Monday, 30 July 2007

Criticising Charities

I had a letter from Christian Aid, more or less implying that I shouldn't criticise them because they were a charity and so was the WLT. I.e. it was bad form for charities to criticise one another. Personally I cannot see why I should not criticise another charity, any more than I shouldn't criticise any other business. I have a duty to uphold the values and mission of the WLT, and if another charity is damaging those values, then I am duty bound to criticise.

A few weeks ago Third Sector magazine reported that Bob Geldof 'recently slammed Al Gore's Live Earth event as "just an enormous pop concert without any real goal".' I think Al Gore should have retaliated that the Make Poverty History events were "just another pop concert without any realistic goals".

It is time that the charity world sectorised itself more. There are huge differences in the sector, every bit as great as in the business world. Service delivering charities, such as hospitals and schools have almost nothing in common with a charity such as the World Land Trust. Similarly religion-based charities have very little in common with performing arts charities. Comparing these together is like comparing theatres with banks, or art galleries with refuse collection services. In fact many of the religion-based charities are carrying out activities which are in direct opposition to environmental charities. And some animal welfare charities are undertaking activities which have negative environmental impacts. And so on and so forth. Debate is healthy, and I believe it is only right and proper for organisations like Christian Aid to be criticised for not undertaking Environmental Impact Assessments of their projects in Africa.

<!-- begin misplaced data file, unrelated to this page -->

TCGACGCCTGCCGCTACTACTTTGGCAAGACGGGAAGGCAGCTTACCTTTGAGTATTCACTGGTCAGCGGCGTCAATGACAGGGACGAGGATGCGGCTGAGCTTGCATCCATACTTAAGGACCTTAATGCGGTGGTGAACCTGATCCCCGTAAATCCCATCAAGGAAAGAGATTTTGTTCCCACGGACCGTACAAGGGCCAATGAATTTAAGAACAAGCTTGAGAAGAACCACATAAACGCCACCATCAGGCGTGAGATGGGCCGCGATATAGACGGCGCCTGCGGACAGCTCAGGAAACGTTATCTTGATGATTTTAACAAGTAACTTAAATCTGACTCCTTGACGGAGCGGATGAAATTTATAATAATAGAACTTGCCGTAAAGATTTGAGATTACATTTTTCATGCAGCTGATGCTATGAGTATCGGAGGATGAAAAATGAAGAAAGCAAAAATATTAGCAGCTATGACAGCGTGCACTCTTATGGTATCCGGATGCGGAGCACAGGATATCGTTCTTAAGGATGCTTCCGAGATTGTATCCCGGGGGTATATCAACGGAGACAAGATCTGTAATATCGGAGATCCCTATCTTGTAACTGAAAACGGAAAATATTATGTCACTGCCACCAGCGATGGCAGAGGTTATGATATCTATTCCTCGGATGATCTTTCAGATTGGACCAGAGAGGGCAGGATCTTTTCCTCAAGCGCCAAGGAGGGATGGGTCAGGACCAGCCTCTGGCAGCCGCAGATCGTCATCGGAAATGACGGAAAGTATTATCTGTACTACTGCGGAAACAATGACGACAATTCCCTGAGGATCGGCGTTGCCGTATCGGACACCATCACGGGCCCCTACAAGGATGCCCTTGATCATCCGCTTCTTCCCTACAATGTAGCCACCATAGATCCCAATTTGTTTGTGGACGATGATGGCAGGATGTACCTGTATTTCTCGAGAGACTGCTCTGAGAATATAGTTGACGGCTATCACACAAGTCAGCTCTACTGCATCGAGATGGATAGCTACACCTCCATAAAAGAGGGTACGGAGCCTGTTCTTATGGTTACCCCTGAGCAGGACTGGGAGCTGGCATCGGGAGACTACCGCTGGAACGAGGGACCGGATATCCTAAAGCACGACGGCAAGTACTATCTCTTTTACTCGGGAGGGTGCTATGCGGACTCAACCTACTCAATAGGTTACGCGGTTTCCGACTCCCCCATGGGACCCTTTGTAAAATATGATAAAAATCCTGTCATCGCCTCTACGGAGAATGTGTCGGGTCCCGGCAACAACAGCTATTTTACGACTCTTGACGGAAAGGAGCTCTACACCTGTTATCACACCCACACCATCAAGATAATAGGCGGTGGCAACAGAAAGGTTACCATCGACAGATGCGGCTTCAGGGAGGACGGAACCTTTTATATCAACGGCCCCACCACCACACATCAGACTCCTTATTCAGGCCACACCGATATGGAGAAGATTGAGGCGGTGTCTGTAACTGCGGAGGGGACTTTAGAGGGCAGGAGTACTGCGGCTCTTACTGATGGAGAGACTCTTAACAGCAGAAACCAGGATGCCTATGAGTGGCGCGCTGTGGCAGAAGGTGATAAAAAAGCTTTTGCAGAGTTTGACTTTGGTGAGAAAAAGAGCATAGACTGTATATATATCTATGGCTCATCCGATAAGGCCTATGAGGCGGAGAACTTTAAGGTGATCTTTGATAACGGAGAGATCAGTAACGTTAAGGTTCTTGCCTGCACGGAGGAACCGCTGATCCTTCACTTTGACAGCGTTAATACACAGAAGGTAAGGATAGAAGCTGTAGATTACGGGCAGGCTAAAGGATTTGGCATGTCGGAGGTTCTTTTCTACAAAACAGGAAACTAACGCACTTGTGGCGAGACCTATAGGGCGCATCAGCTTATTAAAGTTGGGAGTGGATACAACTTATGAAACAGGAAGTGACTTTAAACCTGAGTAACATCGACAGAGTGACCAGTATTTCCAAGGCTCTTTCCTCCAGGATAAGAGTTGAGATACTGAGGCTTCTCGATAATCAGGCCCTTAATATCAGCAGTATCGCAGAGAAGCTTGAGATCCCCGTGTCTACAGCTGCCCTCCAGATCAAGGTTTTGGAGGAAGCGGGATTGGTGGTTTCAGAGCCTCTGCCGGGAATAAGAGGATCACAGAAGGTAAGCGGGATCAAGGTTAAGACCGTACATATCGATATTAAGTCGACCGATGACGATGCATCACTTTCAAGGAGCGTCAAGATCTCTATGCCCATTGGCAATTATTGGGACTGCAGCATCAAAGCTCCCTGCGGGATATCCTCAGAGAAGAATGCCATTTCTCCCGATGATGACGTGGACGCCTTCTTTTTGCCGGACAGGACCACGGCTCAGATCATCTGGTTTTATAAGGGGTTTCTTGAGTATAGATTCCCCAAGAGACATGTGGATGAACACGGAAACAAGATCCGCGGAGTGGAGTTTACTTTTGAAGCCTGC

1 comment:

  1. Certainly there are large differences between charities and I largely go with your views. I'm not sure I'm a fan of 'sectorisation' though. There's quite a lot of groups which don't fit in tidy sector boxes, and even where they do, can learn lots from organisations outside the box. All charities have to abide by the same campaigning rules, accounting and reporting regs after all. I still remember with amusement the first Charity Accountants Conference where reps from Greenpeace and Game Conservancy (even less green then than it is now) happily workied together in the group discussions.

    John @ VolResource